By Nnamdi Odumody
The manufacturing sector in Nigeria is faced with a whole lot of challenges which has affected its productivity and prevented it from being globally competitive. According to data on Global Competitiveness of Emerging Economies from the World Economic Forum 2018 and Business Day Nigeria, Nigeria was ranked 10th at 47.5 percent with India first at 62 percent, followed by South Africa 60.8 percent, Brazil 59.5 percent, Algeria 53.8 percent, Kenya 53.7 percent, Egypt 53.6 percent, Ghana 51.3 percent and Rwanda 50.9 percent.
The Manufacturers CEO’s Confidence Index survey conducted by the Manufacturers Association of Nigeria in the first quarter of 2019 showed that CEO’s confidence in the economy was 51.3 points as the lending rate, foreign exchange rate, government capital implementation, multiple taxation, over regulation and difficulties in accessing raw materials, poor infrastructure and port congestion have prevented Nigerian industrialists to compete with their peers globally.
The recent refusal of President Buhari to sign the African Continental Free Trade Agreement (ACFTA), expected to create a single and the largest market in Africa, worth about $2 trillion, is to prevent Nigerian manufacturers from being at a disadvantage. The broad fear is that the country could become a dumping ground due to its large economic size, necessitating demand for products from other African countries which will be cheaper than those produced in Nigeria, even when it lacks competitiveness.
According to the National Bureau of Statistics, the manufacturing industry sectoral contribution to national GDP was 8.86 percent, unmoved since 2017. While Nigeria’s total non-oil export revenue in 2018 was $3.3 billion, Bangladesh earned $33 billion same period from its readymade garment industry.
The Following Solutions will make Nigerian Manufacturers Globally Competitive
Provision of a Single Digit Lending Rate and Easy Access to Funding: According to MAN data, lending rate to the manufacturing sector averaged 22.21 percent in 2018 and 22.84 percent in 2017. Compared to South Africa where the lending rate to customers is 10 percent, Kenya 9 percent, Zambia’s benchmark lending rate 9.75 percent and Ethiopia 7 percent, the Central Bank of Nigeria monetary policy rate is 13.5 percent while Nigerian banks lend between 20 to 30 percent. Clearly, it is obvious Nigerian manufacturers can’t compete with their African, and global peers, if a single-digit rate is not fixed for lending. The Development Bank of Nigeria and Bank of Industry should be recapitalized to enable them offer long term funding to manufacturers.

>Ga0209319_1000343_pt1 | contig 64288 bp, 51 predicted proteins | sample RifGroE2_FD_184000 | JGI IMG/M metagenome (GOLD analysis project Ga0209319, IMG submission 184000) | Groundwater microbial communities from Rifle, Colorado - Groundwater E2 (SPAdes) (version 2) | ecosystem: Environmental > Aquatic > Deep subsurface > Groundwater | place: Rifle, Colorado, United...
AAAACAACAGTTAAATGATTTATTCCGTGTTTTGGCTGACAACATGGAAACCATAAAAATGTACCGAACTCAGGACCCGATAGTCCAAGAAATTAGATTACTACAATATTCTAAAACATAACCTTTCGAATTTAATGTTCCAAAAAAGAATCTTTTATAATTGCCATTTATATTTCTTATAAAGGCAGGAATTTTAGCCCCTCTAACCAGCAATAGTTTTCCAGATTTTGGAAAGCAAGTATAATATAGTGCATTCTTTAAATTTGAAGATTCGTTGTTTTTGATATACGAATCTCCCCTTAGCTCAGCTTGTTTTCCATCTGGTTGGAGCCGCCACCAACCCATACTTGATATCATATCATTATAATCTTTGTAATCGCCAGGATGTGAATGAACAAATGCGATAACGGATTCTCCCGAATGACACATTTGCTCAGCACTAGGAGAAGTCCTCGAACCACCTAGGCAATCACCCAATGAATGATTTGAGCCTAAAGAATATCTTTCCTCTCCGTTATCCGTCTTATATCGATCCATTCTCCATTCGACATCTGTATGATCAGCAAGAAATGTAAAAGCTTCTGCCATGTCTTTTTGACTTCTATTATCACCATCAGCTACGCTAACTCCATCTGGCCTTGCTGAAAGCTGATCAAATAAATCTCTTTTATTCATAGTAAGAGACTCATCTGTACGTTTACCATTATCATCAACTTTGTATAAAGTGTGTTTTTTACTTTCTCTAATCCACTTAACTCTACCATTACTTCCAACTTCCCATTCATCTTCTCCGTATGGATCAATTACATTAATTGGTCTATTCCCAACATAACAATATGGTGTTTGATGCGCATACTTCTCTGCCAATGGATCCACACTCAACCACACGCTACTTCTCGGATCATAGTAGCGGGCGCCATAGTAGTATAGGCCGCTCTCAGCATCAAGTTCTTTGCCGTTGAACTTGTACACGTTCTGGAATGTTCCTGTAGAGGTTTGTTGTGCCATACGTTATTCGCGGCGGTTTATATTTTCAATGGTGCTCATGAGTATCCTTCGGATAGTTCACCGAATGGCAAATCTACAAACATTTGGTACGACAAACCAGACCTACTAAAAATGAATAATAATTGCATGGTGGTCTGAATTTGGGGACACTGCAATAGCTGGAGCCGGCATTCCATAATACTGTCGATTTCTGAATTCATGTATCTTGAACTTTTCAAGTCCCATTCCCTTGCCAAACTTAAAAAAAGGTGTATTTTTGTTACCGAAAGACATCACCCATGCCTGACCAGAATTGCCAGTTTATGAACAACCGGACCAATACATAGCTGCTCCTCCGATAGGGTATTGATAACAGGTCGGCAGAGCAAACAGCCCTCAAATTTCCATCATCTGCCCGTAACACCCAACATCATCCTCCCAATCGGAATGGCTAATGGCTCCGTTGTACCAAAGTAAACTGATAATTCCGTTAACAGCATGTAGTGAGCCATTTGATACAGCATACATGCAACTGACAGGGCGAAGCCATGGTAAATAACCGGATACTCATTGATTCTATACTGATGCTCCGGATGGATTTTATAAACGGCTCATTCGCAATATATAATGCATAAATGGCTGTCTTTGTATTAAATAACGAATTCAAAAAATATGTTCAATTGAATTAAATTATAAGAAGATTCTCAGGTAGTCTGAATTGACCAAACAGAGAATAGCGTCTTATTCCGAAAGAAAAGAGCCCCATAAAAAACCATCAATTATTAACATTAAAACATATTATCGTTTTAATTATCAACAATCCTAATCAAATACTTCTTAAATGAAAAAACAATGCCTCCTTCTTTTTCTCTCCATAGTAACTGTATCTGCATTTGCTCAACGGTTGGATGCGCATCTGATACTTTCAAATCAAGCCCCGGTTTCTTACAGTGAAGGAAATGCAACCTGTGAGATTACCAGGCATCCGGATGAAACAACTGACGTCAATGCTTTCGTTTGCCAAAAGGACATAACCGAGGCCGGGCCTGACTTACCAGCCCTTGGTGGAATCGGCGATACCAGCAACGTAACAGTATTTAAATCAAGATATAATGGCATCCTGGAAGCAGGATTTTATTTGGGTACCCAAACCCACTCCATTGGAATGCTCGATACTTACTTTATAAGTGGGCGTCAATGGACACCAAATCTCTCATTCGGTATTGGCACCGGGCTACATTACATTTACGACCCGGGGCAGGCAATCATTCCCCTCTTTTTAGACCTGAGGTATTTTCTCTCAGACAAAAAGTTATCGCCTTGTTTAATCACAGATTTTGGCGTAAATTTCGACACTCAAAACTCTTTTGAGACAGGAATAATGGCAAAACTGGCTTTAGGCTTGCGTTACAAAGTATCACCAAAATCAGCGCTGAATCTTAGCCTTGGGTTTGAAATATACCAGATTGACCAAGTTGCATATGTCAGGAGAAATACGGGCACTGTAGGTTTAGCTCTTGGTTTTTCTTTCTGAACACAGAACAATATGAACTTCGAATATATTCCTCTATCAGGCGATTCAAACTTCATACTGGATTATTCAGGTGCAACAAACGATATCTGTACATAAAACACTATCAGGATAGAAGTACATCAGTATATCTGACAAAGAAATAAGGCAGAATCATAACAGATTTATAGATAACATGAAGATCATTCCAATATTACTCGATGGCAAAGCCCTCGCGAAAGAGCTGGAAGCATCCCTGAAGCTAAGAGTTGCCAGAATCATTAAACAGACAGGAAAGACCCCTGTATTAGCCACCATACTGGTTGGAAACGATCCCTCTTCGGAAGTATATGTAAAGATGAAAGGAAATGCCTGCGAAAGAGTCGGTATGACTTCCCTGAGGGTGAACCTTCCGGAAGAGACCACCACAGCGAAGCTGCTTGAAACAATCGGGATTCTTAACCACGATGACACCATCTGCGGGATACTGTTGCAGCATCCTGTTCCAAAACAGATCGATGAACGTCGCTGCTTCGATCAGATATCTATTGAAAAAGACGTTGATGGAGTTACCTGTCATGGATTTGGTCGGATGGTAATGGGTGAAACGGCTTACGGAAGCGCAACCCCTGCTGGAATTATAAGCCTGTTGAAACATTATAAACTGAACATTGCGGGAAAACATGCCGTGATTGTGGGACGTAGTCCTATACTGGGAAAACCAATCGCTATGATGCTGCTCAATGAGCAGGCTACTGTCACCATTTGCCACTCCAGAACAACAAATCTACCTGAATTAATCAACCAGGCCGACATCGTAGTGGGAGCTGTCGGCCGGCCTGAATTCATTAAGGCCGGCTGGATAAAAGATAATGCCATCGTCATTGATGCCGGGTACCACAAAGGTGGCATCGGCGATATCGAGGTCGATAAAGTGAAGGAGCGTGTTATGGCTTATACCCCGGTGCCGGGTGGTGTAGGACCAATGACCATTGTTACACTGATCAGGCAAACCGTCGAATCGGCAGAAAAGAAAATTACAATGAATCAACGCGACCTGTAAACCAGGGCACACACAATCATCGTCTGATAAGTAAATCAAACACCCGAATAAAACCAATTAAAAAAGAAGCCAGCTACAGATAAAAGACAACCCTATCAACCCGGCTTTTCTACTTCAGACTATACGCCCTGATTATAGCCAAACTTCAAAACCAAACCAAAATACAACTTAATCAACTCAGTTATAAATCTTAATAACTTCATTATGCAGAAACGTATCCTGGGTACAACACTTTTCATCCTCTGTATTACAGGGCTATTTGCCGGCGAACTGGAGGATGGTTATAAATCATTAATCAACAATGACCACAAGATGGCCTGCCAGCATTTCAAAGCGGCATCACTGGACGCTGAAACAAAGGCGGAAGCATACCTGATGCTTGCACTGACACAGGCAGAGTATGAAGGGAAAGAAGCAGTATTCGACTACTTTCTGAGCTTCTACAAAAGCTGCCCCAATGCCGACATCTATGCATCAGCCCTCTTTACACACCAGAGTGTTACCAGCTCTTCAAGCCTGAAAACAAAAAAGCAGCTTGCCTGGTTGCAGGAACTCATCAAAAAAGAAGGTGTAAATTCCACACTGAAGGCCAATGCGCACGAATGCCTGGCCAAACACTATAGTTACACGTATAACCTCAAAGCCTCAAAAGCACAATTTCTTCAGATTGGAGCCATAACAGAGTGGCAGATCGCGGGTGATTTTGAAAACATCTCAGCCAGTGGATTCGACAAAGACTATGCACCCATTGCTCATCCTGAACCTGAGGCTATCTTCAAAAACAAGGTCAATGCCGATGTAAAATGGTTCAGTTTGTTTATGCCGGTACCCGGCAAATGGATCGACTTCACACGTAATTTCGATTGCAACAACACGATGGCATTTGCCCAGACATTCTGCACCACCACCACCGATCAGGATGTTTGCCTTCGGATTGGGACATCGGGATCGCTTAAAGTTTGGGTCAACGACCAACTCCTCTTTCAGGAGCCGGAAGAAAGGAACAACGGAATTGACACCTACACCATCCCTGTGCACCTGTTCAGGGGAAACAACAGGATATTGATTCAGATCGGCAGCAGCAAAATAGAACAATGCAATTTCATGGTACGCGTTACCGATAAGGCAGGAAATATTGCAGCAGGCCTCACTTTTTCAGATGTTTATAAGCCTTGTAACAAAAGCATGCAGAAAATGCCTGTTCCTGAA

Tax Harmonization and Incentives: Multiple taxes affect the cost of production by Nigerian manufacturers today. The Federal Government and States Inland Revenue Services should harmonize all taxes and digitize tax collection to eliminate touts and offer industrialists tax waivers to encourage them to invest more in the real sector and grow the economy with job creation.
Curtailing Smuggling with Smart Technology: The Nigerian Customs and Immigration Services should invest in cutting edge technology like Artificial Intelligence, Blockchain, Cloud and Internet of Things and train its officers deployed at the nation’s borders to utilize them in preventing smugglers from Benin Republic, Togo, Niger, etc who smuggle products worth billions of naira, hurting the competitiveness of domestic products by local manufacturers.
Apapa Ports De-congestion and Ports Automation: The Nigerian Port Authority should decongest the Apapa and Tin Can Ports which contribute about 20 billion naira to the nation’s GDP daily as the gridlock has raised cost of production as a result of demurrages because of the delays in moving containers in and out of Apapa. A lot of manufacturers like NASCON, the salt manufacturing subsidiary of Dangote Group, are moving their operations out of Apapa due to the gridlock. Other ports in Warri, Calabar, and Port Harcourt should be dredged for manufacturers in the Eastern Region to utilize in importing raw materials and exporting their finished products. Also the Nigerian Customs Service should learn from Togo who just developed an ultramodern port and are deploying automation to make its operations efficient.
Provision of Stable Power Supply to Manufacturers: According to MAN, manufacturers in Nigeria spent N93.1 billion on alternative power sources in 2018. MAN should set up distributed decentralized renewable energy solutions to help manufacturers cut down costs on gas, diesel and other fossil fuels or power.
Embrace Design Thinking For Product Innovation: Nigerian manufacturers need to embrace design thinking to design the process which will lead to them developing world-class products that will meet and exceed the expectation of their customers, as this is the key to competing with global products in the world today.
Local Patronage of Indigenous Products: The recently issued executive orders to boost local manufacturing capacity and competitiveness will not come to fruition if the Federal Government doesn’t take the lead in promoting MADE In Nigeria products.
Adoption of Technology For Manufacturing Efficiency: Nigerian manufacturers should learn and utilize advanced technologies like 3D Printing, Artificial Intelligence, Internet of Things, Blockchain and Robotics which are helping their counterparts in developed countries to engage in predictive maintenance, real time production floor analytics, curb plant floor waste and improve efficiency for profit maximization. Also, these technologies will help them to replace worn out parts in real time besides producing products cheaper and faster with 3D Printing.